The US citizens were driving a white minivan with North Carolina plates, according to the FBI in San Antonio.
The FBI would not confirm the authenticity of the photos, but CNN has geolocated the images and confirmed their authenticity with a US official with knowledge of the investigation.
Two vehicles rest in Matamoros, Mexico, at the scene which a US official said is connected to the missing Americans.
The photos also show a woman looking at and then sitting next to three people lying on the ground outside a white minivan. All the doors of the van are open. It is unclear whether the four people in the photos are the US citizens.
The woman then appears to have been loaded onto the bed of a white pickup truck, beside which several people can be seen lying on the street, the photos show.
One photo shows that an ambulance arrived, but it’s unclear if medical attention was being provided.
Search for missing Americans and investigation underway
Investigators trying to locate the US citizens and identify those involved in the alleged kidnapping have been working to gather surveillance footage, collect ballistics and fingerprint evidence, take biological samples for genetic profiles and process the vehicles involved, Tamaulipas officials said.
A joint task force of federal and state agencies has been created for “processing all the information related to the case” and maintaining constant communication with US officials, Barrios Mojica, the Tamaulipas Attorney General, said.
“Given the presumption that they are American citizens, a line of direct communication was established with US authorities to exchange information and dedicated to locating them. These communications are being carried out at the highest level between the State Government, the Ministry of Foreign Affairs, and the United States Embassy in Mexico,” Barrios Mojica said.
The FBI is also requesting the public’s help in finding the Americans and identifying anyone involved in the incident. The agency announced a $50,000 reward for the return of the victims and the arrest of those responsible.
Ongoing violence has plagued some Mexican cities as they become the backdrop of organized crime and drug trafficking operations, which the country’s government has been battling since at least 2006.
Matamoros, a city in the state of Tamaulipas, has a population of more than 500,000 people and is located just across the Rio Grande from Brownsville, Texas. The city has recently been the site of a large encampment of asylum-seeking migrants hoping to cross into the US.
The US State Department has issued a “Level 4: Do Not Travel” advisory for US citizens thinking of going to Tamaulipas, citing crime and kidnapping.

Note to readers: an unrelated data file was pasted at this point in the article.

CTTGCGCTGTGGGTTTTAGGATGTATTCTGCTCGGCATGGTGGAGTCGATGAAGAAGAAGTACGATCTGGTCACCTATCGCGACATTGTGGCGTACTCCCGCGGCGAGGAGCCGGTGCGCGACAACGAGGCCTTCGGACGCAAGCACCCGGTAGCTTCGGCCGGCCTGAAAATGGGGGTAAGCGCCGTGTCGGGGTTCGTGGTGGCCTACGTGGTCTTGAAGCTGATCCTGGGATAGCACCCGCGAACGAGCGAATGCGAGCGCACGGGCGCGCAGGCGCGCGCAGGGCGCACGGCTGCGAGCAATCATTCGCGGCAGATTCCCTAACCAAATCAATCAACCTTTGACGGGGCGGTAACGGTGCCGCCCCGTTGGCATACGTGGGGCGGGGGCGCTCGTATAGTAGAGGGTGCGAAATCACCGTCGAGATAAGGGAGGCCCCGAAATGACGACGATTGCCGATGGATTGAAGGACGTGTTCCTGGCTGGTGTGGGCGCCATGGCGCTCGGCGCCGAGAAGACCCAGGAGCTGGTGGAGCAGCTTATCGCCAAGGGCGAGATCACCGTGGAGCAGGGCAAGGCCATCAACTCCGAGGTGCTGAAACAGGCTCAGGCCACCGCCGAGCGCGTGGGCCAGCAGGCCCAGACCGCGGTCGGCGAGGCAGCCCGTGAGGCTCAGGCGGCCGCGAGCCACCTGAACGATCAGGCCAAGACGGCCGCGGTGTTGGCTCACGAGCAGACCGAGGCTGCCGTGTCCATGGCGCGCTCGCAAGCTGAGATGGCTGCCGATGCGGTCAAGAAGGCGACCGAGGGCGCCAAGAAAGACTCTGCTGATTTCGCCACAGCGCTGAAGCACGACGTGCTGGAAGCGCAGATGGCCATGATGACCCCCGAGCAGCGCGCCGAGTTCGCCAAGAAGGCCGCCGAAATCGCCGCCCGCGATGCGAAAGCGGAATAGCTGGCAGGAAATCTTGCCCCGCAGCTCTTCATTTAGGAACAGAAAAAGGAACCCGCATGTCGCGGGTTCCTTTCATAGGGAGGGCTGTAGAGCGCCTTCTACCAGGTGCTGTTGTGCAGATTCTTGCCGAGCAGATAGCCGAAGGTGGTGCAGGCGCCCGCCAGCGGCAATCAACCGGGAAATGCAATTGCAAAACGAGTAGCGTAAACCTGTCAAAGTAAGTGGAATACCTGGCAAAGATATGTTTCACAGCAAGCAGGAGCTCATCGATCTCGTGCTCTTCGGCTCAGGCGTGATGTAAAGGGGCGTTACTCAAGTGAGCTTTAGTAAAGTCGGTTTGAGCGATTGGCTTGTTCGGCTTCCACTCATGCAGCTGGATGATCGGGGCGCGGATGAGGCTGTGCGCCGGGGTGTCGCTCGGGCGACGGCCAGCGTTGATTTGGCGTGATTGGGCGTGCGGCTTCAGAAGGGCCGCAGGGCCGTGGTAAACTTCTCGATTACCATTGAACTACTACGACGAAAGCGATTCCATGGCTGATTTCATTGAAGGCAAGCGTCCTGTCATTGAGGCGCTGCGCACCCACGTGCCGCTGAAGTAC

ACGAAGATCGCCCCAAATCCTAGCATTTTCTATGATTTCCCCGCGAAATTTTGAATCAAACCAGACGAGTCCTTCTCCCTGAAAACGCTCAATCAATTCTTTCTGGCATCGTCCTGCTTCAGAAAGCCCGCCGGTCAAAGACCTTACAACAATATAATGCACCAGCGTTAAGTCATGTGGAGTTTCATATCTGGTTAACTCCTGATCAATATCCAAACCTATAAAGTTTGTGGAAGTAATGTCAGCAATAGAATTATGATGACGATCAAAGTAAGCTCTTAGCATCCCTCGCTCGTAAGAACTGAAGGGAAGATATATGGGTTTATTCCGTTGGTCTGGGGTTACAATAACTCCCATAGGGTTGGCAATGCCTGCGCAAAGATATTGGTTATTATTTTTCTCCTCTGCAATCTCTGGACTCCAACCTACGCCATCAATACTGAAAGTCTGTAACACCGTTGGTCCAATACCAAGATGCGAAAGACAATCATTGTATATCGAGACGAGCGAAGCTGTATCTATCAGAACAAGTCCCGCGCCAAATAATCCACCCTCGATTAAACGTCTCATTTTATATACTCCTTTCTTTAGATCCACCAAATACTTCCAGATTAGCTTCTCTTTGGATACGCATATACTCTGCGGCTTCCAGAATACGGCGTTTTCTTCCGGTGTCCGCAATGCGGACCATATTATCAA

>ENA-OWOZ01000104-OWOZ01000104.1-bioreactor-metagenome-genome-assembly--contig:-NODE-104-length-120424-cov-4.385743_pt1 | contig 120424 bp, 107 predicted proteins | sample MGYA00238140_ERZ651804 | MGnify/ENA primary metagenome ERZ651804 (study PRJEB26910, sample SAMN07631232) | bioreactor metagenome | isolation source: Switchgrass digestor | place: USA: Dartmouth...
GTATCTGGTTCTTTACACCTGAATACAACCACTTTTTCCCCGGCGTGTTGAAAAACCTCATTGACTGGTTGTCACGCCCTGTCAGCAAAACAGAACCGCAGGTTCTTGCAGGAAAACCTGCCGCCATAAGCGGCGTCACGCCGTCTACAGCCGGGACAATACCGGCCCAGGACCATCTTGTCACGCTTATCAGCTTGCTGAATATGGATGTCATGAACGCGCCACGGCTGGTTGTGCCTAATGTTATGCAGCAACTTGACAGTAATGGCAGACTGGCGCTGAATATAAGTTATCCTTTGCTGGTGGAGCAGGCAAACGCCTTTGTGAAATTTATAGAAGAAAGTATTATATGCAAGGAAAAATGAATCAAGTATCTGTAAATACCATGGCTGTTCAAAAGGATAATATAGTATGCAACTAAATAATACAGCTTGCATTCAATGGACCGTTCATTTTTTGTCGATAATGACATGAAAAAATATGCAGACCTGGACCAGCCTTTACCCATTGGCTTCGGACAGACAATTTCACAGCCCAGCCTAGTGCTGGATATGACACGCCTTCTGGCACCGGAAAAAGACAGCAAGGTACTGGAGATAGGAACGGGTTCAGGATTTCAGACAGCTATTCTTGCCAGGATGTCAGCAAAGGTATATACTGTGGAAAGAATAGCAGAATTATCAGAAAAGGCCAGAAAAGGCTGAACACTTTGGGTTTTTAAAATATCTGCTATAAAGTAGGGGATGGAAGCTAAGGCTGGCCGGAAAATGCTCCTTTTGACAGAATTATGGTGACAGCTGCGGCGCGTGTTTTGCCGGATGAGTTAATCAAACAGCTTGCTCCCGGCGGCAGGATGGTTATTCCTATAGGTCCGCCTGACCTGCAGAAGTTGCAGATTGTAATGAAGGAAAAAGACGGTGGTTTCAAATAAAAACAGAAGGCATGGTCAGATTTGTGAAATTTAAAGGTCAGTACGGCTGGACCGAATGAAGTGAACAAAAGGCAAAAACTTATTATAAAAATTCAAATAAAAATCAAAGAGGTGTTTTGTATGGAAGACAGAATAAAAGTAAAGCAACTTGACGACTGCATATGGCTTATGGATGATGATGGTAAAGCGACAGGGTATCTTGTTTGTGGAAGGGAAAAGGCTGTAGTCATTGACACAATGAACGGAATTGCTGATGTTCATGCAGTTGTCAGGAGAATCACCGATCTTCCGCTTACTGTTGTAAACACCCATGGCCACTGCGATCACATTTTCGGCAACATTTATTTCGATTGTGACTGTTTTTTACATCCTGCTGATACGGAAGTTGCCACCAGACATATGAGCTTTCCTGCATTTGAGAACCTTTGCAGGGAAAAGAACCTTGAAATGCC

“Criminal groups target public and private passenger buses, as well as private automobiles traveling through Tamaulipas, often taking passengers and demanding ransom payments,” the State Department advisory says.
CNN’s Josh Campbell, Paul Murphy, Rosa Flores, Sam Fossum, Andi Babineau, Polo Sandoval, Rebekah Reiss and Jorge Engels contributed to this report.
Who were the 4 kidnapped Americans in Mexico? ›
(From left to right) LaTavia Washington McGee and Eric Williams survived the kidnapping, while Shaeed Woodard and Zindell Brown were killed. Meanwhile, Shaeed Woodard and Zindell Brown were found dead, a US official familiar with the ongoing investigation told CNN.Who are the 4 kidnapped Americans? ›
Ms. Grant said that along with her brother, Mr. Brown, the three other kidnapping victims were Latavia Washington McGee, Shaeed Woodard and Eric James Williams.Who were the Americans that were kidnapped in Mexico? ›
Mexico's security secretary identified the surviving Americans as Latavia "Tay" McGee and Eric James Williams. Earlier, CBS News learned the other two Americans were identified as Zindell Brown and Shaeed Woodard.What Americans were killed in Mexico? ›
Officials said Latavia McGee and Eric Williams were rescued in Mexico. The other two others who traveled with them, Woodard and Zindell Brown, were killed.Why were 4 Americans in Mexico? ›
The group of four Americans — all childhood friends — came under attack in Mexico on Friday as they were in the country for a medical procedure for one of them, according to authorities and family.Who did the US send into Mexico to capture Villa What happened? ›
Pershing launched a punitive expedition into Mexico to capture or kill Villa and disperse his rebels. The expedition eventually involved some 10,000 U.S. troops and personnel. It was the first U.S. military operation to employ mechanized vehicles, including automobiles and airplanes.Did they find the 4 kidnapped in Mexico? ›
Two of the four Americans kidnapped by armed gunmen in the Mexico border city of Matamoros on Friday were found dead and two were found alive on Tuesday, US and Mexican officials said. Shaeed Woodard and Zindell Brown were found dead, a US official familiar with the ongoing investigation told CNN.What is the most famous child kidnapping? ›